Venezuela: Government launches new exchange rate, allows legal trading of the bolivar
February 16, 2015
The Venezuelan government launched an overhaul of the exchange rate system and introduced a new exchange rate mechanism on 12 February. The Marginal Currency System, or Simadi, is the third mechanism in the new three-tier exchange rate regime and allows for legal trading of the bolivar. The move represented an easing of the tightly-controlled exchange rates and a departure from the former three-tier system, which strictly rationed access to foreign currency. Under Simadi, businesses and individuals are allowed to purchase and sell foreign currency at the price set by the market.
The new second tier, Sicad, is a combination of the former second and third tiers, Sicad I and Sicad II, with a rate of approximately 12.0 VEF per USD used for non-essential goods. The first tier, the official exchange rate, is unchanged and sells dollars at 6.30 VEF per USD for preferential goods. President, Nicolás Maduro, stated that Simadi is a “test trial” and will only account for 3–5% of dollar’s sales for the time being. Sicad will account for approximately 25% of the country’s dollar sales, while the official exchange rate will make up 70%.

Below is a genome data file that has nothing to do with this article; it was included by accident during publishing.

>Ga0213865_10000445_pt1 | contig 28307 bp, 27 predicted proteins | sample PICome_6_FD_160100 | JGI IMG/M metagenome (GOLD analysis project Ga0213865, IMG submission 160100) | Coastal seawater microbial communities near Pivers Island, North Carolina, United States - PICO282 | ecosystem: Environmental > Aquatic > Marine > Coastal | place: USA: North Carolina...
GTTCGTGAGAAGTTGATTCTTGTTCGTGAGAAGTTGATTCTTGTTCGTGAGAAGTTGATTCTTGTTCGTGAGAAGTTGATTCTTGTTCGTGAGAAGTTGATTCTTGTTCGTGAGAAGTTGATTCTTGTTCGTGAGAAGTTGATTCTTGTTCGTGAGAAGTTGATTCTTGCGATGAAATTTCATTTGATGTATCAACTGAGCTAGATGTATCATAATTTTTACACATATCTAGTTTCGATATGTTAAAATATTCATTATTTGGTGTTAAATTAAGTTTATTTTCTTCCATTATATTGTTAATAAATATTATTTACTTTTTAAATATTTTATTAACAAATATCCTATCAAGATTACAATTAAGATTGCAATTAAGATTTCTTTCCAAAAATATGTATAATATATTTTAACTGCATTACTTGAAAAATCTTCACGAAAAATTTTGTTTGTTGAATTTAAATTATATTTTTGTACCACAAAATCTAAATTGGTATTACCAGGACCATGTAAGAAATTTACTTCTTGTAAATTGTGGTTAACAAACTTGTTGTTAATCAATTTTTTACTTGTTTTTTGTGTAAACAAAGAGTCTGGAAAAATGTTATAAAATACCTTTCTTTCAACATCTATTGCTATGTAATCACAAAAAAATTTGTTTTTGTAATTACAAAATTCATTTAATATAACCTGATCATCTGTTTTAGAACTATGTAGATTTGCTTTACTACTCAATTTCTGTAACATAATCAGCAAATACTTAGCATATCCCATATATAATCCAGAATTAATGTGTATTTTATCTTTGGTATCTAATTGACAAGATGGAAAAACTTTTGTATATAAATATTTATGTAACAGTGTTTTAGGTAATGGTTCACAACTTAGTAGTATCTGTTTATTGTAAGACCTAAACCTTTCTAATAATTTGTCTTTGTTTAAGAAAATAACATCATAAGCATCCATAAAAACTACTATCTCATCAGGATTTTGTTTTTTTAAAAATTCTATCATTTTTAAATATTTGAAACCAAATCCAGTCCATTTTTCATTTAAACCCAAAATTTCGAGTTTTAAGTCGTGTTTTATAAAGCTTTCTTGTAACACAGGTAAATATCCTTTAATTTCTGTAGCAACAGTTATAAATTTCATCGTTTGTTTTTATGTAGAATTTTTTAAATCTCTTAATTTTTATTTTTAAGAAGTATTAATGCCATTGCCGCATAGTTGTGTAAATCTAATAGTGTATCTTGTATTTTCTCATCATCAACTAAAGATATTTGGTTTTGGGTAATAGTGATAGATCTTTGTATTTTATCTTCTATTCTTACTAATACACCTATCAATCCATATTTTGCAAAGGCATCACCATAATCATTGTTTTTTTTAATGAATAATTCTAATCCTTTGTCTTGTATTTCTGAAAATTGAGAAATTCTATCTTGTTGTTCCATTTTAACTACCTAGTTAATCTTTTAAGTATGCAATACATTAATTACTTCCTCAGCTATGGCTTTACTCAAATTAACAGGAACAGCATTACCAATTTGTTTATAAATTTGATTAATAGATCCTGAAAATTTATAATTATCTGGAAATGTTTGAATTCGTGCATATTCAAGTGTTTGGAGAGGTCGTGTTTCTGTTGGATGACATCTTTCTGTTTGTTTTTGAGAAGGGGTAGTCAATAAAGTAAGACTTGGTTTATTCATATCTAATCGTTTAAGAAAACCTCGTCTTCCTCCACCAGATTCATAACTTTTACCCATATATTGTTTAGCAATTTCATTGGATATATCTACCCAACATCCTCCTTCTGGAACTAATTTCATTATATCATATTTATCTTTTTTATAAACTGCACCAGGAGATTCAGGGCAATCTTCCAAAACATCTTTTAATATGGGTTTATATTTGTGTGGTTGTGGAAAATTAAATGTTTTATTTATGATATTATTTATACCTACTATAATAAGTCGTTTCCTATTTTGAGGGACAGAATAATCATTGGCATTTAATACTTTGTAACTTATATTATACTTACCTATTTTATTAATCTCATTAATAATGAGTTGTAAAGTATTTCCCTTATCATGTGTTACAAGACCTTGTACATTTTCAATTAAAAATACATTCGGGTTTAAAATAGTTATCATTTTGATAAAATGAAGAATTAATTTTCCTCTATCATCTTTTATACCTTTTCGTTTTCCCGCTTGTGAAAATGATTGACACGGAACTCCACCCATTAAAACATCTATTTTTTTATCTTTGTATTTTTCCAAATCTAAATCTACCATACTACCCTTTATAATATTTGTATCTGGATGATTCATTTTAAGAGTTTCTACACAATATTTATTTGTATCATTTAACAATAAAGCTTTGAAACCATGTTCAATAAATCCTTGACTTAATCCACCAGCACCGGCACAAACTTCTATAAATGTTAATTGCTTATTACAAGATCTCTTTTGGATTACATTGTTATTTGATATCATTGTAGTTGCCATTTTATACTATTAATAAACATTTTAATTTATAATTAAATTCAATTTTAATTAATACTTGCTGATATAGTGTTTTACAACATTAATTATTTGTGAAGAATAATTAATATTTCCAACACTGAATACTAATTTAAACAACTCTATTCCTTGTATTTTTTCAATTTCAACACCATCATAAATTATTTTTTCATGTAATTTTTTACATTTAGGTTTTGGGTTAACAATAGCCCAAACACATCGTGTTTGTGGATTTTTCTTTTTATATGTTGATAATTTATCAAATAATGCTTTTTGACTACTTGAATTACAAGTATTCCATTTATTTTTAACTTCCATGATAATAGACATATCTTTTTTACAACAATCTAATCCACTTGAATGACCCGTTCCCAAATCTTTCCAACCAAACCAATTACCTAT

On its first day, the exchange rate from the Simadi system traded at 170.1 VEF per USD, which represented a de facto devaluation of 2,601% over the official exchange rate of 6.30 VEF per USD. The rate was still stronger than the non-official exchange rate, which traded in the parallel market at 178.3 VEF per USD on the same day, but was much closer than market analysts had expected. The non-official rate has weakened slightly since the new system was announced and it was 3.3% weaker on 12 February than on the same day of the previous month.
With the creation of Simadi, Venezuelan authorities hope to ease dollar shortages and counteract widespread black market activity. Given that oil supplies almost all of Venezuela’s dollar income, the sharp drop in prices has put pressure on government finances and resulted in huge goods shortages. A depreciation in the bolivar may help shore up the country’s finances, but it could increase inflationary pressures which are already high. Severe economic contractions, runaway inflation and the fall in oil prices have pushed Venezuela into its worst economic crisis since President Hugo Chávez took power.